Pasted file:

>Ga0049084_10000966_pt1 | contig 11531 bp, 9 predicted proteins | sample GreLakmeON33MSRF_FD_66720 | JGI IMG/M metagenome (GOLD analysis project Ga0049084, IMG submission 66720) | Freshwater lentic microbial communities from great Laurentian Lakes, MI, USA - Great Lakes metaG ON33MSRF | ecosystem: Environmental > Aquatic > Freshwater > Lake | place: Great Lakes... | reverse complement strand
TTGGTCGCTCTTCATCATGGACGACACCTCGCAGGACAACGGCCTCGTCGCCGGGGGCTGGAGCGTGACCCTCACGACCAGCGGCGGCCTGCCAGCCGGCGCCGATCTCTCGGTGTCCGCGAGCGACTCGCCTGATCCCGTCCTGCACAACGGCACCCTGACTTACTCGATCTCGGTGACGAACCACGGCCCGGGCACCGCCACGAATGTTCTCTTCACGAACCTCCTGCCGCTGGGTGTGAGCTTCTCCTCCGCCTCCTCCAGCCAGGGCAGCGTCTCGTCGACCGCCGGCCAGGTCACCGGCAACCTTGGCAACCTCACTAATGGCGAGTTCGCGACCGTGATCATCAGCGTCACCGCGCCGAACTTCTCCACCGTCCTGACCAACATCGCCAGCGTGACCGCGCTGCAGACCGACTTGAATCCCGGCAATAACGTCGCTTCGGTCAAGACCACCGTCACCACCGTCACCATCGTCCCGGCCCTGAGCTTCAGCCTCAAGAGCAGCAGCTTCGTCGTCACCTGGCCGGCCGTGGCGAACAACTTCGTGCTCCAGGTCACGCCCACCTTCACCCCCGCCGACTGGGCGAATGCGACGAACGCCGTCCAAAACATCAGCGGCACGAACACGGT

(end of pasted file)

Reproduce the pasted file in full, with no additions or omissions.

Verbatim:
>Ga0049084_10000966_pt1 | contig 11531 bp, 9 predicted proteins | sample GreLakmeON33MSRF_FD_66720 | JGI IMG/M metagenome (GOLD analysis project Ga0049084, IMG submission 66720) | Freshwater lentic microbial communities from great Laurentian Lakes, MI, USA - Great Lakes metaG ON33MSRF | ecosystem: Environmental > Aquatic > Freshwater > Lake | place: Great Lakes... | reverse complement strand
TTGGTCGCTCTTCATCATGGACGACACCTCGCAGGACAACGGCCTCGTCGCCGGGGGCTGGAGCGTGACCCTCACGACCAGCGGCGGCCTGCCAGCCGGCGCCGATCTCTCGGTGTCCGCGAGCGACTCGCCTGATCCCGTCCTGCACAACGGCACCCTGACTTACTCGATCTCGGTGACGAACCACGGCCCGGGCACCGCCACGAATGTTCTCTTCACGAACCTCCTGCCGCTGGGTGTGAGCTTCTCCTCCGCCTCCTCCAGCCAGGGCAGCGTCTCGTCGACCGCCGGCCAGGTCACCGGCAACCTTGGCAACCTCACTAATGGCGAGTTCGCGACCGTGATCATCAGCGTCACCGCGCCGAACTTCTCCACCGTCCTGACCAACATCGCCAGCGTGACCGCGCTGCAGACCGACTTGAATCCCGGCAATAACGTCGCTTCGGTCAAGACCACCGTCACCACCGTCACCATCGTCCCGGCCCTGAGCTTCAGCCTCAAGAGCAGCAGCTTCGTCGTCACCTGGCCGGCCGTGGCGAACAACTTCGTGCTCCAGGTCACGCCCACCTTCACCCCCGCCGACTGGGCGAATGCGACGAACGCCGTCCAAAACATCAGCGGCACGAACACGGT